Here at Sweet Tea, Science we are big believers in the importance of platonic relationships to one’s general quality of life. Our culture tends to give supremacy to romantic partnerships, which is a bummer as it undercuts the intimacy and importance of friendship. We think meaningful friendships are extra important during the graduate school journey. It’s a long haul, and it’s important to have a network of support you can rely on to pep you up, cheer you on, and help you problem solve.
It’s tempting in this time of New Year’s resolutions, to start doing a postmortem on our annual productivity. We love the end of the year for that very reason. We enjoy setting goals and assessing our progress. However, it’s easy to start viewing ourselves as just a series of personal and professional milestones. This past year has been challenging, but there have been so many pleasures, large and small. We wanted to take a few moments to remind you all that you are more than your work, and so are we!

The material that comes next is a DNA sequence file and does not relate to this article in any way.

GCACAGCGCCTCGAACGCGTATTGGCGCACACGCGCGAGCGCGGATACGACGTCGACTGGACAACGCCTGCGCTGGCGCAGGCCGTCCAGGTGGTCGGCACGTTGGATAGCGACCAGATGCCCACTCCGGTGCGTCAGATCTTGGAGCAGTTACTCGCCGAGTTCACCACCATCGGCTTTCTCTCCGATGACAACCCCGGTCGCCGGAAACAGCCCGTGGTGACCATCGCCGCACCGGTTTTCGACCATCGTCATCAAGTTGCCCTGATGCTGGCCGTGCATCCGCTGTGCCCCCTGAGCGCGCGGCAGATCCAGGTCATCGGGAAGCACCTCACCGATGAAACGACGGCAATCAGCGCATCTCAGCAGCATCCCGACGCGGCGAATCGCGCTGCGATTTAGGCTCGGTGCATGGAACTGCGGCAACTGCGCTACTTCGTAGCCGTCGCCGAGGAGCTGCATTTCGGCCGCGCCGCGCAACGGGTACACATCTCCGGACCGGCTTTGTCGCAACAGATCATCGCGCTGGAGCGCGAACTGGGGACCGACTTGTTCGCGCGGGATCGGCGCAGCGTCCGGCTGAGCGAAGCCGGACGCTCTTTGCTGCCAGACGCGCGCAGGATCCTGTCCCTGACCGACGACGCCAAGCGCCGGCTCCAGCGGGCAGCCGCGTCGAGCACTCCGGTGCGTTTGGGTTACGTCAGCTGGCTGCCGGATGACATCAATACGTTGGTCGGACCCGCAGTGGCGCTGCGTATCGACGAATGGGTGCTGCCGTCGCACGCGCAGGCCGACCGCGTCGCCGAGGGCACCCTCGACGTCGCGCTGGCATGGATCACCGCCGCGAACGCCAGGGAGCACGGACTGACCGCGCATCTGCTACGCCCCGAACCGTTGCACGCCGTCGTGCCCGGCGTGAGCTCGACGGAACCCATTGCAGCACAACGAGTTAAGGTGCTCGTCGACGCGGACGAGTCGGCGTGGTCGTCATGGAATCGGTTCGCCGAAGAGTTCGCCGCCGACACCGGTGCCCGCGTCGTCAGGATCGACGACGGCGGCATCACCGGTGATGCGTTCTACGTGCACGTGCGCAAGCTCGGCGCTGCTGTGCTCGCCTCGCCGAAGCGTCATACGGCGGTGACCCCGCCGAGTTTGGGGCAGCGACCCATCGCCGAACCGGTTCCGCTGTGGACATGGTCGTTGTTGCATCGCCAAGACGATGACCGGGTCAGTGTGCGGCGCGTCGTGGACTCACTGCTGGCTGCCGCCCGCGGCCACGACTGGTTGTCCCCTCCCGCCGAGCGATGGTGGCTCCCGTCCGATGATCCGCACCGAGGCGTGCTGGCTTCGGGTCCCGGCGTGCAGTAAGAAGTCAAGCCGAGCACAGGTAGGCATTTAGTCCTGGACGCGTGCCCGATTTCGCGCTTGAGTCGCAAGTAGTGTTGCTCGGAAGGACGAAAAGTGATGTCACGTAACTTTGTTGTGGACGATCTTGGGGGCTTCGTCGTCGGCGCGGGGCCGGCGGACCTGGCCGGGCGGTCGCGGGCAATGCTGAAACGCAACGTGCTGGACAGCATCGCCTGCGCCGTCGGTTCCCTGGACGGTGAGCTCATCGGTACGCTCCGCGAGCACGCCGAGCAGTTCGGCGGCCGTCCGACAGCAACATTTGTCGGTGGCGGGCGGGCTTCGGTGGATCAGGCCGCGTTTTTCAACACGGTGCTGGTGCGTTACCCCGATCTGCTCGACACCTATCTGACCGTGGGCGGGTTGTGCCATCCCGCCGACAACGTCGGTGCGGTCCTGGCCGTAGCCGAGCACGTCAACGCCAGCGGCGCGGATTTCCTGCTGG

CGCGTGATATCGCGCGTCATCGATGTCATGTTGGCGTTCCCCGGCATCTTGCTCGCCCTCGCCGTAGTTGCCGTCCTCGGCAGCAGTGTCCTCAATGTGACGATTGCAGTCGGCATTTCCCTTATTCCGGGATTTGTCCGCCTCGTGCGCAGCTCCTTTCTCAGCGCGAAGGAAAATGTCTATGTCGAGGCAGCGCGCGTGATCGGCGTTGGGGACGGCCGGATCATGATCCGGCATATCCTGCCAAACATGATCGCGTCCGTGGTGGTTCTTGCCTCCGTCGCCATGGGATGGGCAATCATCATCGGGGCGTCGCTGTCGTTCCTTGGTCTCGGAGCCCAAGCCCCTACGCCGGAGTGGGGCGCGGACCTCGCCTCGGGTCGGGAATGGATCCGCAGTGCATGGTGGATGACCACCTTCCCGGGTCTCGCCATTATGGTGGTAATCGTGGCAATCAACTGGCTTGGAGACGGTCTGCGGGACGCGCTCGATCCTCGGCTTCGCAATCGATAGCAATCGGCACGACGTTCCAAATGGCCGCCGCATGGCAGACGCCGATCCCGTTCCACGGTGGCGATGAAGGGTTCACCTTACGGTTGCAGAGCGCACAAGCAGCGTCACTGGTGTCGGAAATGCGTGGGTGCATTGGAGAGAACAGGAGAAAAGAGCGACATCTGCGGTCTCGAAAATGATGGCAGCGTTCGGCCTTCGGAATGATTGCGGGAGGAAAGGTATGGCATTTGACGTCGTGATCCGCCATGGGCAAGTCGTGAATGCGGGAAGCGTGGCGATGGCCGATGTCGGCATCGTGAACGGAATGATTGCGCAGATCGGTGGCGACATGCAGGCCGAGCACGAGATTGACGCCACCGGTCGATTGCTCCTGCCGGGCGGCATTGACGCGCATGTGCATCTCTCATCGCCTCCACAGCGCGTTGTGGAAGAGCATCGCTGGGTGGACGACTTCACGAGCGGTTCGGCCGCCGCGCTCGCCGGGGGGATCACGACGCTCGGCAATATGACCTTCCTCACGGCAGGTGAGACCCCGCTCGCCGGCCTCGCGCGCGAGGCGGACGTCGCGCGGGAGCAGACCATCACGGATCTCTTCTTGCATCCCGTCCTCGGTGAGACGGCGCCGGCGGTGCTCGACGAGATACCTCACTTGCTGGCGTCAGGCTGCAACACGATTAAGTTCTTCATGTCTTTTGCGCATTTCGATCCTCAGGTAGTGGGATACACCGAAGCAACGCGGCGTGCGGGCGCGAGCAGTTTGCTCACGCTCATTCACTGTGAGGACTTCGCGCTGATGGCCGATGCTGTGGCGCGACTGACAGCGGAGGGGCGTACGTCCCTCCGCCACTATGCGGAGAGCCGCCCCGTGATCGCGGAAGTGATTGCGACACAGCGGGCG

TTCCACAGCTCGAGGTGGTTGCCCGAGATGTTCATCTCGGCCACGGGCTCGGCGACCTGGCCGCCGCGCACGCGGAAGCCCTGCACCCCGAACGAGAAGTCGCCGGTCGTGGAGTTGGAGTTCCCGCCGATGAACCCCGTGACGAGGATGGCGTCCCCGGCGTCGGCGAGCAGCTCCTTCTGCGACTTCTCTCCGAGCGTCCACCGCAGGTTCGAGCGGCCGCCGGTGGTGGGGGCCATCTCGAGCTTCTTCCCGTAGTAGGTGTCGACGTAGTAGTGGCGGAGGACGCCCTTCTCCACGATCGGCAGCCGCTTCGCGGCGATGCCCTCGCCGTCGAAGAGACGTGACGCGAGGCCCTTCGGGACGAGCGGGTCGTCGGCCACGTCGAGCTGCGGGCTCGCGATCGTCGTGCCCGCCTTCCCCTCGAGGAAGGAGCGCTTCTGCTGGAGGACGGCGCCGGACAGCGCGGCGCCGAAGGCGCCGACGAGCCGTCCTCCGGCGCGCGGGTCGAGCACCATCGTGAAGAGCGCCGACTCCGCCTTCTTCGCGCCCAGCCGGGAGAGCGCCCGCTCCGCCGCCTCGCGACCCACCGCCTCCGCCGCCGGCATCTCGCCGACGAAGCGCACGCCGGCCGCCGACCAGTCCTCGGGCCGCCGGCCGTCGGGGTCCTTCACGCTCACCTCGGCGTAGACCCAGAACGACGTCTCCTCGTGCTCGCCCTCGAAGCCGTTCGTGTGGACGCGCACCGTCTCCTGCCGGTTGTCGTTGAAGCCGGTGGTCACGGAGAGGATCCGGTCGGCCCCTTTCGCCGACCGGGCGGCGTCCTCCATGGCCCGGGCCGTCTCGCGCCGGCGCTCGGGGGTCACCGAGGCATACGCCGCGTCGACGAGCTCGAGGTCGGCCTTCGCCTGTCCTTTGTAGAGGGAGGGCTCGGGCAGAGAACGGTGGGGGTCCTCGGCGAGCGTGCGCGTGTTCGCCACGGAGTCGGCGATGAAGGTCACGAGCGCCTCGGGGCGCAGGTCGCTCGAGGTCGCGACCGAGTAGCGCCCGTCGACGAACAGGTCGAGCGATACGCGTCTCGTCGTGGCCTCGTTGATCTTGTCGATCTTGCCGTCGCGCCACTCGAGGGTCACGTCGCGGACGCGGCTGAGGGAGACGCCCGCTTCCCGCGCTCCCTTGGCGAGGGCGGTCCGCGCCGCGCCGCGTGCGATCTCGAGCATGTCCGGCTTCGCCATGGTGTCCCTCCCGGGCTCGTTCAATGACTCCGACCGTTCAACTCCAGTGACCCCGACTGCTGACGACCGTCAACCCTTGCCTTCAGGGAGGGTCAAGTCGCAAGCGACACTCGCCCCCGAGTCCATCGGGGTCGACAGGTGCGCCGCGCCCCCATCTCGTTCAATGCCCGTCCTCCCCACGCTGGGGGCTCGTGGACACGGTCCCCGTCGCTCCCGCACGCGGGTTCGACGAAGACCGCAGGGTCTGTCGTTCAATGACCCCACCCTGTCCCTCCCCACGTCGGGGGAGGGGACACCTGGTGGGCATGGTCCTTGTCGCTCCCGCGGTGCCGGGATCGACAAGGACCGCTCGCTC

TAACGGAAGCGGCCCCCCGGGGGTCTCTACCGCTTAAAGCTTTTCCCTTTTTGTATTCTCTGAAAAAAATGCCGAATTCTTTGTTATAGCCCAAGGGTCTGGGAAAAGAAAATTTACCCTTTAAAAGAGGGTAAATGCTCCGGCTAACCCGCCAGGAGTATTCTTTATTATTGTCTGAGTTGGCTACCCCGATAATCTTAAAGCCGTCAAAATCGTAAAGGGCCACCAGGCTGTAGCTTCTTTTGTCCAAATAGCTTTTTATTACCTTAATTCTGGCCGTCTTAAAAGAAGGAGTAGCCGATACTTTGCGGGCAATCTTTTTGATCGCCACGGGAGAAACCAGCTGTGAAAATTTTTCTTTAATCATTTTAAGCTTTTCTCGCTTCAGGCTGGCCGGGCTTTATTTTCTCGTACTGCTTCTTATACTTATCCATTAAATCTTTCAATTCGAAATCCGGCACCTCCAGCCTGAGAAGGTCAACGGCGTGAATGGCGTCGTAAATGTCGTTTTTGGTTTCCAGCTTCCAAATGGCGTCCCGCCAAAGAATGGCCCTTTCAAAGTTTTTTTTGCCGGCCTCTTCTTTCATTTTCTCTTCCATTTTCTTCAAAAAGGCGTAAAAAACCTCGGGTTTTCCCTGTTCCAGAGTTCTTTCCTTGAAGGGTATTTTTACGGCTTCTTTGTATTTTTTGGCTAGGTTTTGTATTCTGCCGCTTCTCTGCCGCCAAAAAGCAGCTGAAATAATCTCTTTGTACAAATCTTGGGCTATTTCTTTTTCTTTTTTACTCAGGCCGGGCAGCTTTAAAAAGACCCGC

If you are interested in what two #actuallivingscientists did in 2018 to support their emotional and mental well-being, read on!
One of the most consistent pieces of advice I have for people in academia at all levels is to check out all the great content and conversations happening on #ScienceTwitter. Over the years Rachel and I have used Twitter to meet other scientists, find job postings and other opportunities, share our STS blog posts, and enjoy many, many videos of kitties, babies, and puppies.
Starting out is pretty straight forward: create an account, choose a handle, set up your bio. What comes next can be a bit more intimidating. We’ve assembled some of our favorite tips and tricks for getting started and included some examples in the form of actual tweets! Keep an eye out for some useful twitter vocabulary sprinkled throughout this post.
TIP: Introduce yourself. Whether you have yet to tweet or you’ve been around for years and have some recent follows, it’s important to let people know who you are and what you’re about.Continue reading “Graduated AF: Science Twitter”